It’s not just healthcare companies that have accelerated their transitions to digital services during the pandemic. Igor Shekhterman was this year’s top scoring chief executive in the consumer category as CEO of X5. Under his watch, X5, a leading Russian food retailer, used new digital processes to cope with consumer demand and changes in behavior.

“This year has been all about tough decisions,” Shekhterman said. “I think [the one] that will leave the greatest mark on our business will be commit[ing] significant resources to rapidly expanding online and other innovative businesses that had been developing on a much more conservative timeframe.”

Alexey Kornya, II’s top scoring media, technology, and telecommunications CEO, said his company Mobile Telesystems Russia has doubled down on longer-term initiatives to boost efficiency in-house.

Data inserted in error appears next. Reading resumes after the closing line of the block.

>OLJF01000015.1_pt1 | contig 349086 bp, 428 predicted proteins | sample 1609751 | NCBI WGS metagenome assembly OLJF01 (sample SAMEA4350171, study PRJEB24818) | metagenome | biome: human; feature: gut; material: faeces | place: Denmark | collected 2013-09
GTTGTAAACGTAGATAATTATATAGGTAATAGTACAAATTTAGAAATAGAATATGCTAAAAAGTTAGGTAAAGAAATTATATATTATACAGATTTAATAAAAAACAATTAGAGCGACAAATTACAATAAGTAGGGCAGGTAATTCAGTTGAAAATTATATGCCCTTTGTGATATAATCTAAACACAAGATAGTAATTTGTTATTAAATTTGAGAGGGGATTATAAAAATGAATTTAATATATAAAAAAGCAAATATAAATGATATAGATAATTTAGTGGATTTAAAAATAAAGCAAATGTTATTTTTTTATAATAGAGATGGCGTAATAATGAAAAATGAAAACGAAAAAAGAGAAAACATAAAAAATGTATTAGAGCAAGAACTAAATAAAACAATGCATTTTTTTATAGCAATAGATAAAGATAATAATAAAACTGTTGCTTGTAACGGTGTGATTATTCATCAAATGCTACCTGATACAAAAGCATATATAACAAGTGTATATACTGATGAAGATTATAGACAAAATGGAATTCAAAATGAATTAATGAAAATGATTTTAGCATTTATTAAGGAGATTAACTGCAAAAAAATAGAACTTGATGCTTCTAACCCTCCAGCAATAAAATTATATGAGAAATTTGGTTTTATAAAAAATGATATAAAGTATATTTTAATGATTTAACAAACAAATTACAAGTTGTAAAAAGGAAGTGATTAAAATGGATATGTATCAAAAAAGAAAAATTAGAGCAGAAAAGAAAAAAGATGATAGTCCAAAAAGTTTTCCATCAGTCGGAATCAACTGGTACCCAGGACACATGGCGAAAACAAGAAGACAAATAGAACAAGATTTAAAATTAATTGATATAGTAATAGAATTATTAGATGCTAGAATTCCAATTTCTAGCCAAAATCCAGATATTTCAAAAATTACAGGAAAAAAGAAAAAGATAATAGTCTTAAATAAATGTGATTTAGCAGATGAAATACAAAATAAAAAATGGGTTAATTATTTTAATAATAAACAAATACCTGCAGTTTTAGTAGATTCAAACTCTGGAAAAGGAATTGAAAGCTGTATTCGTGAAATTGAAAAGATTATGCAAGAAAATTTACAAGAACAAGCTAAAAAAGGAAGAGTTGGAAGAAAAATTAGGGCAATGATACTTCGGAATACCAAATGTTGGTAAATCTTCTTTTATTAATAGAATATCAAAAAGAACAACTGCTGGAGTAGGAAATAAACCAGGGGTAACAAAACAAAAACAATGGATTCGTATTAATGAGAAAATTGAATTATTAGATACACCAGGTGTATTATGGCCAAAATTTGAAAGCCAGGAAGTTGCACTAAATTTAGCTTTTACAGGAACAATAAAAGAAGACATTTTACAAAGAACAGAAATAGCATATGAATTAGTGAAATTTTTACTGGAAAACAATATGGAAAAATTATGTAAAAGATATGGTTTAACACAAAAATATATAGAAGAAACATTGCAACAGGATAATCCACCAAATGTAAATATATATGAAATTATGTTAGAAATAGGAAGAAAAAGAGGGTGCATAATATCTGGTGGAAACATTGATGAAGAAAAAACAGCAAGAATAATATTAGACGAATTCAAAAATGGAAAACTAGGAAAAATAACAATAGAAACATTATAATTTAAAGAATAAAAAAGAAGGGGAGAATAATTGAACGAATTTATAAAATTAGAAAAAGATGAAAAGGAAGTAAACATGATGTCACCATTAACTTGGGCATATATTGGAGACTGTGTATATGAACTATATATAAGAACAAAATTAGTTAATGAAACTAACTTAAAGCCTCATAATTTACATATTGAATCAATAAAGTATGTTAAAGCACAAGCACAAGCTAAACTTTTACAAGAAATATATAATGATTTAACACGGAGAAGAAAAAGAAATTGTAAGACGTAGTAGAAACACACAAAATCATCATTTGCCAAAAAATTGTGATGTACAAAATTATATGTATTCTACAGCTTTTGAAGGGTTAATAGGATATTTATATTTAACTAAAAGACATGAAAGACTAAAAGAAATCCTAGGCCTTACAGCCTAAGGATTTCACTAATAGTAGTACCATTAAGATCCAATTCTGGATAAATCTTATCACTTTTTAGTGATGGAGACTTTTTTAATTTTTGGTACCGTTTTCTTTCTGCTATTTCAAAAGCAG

“In business, as in other areas of life, the toughest decisions always concern people,” he said. Kornya was juggling moving large numbers of personnel to remote working at the same time as network loads surged in residential areas due to people staying home.

“Our customers were increasingly relying on us to keep them informed, employed, and in touch with friends and family,” Kornya said. “So it was absolutely critical that we provide robust, reliable connectivity.” 

Shekhterman expects the challenges of this year to continue into 2021. Chief executives across healthcare, retail, telecommunications and other industries must straddle the digital divide, making sure offline services are safe and efficient, while grasping the extent to which changes to customer behavior are permanent, he argued.

“The companies that get it right will be the big winners in 2021 and beyond,” Shekhterman said.


Igor Shekhterman

X5 Retail Group

Consumer

What has been the greatest challenge for your sector this year?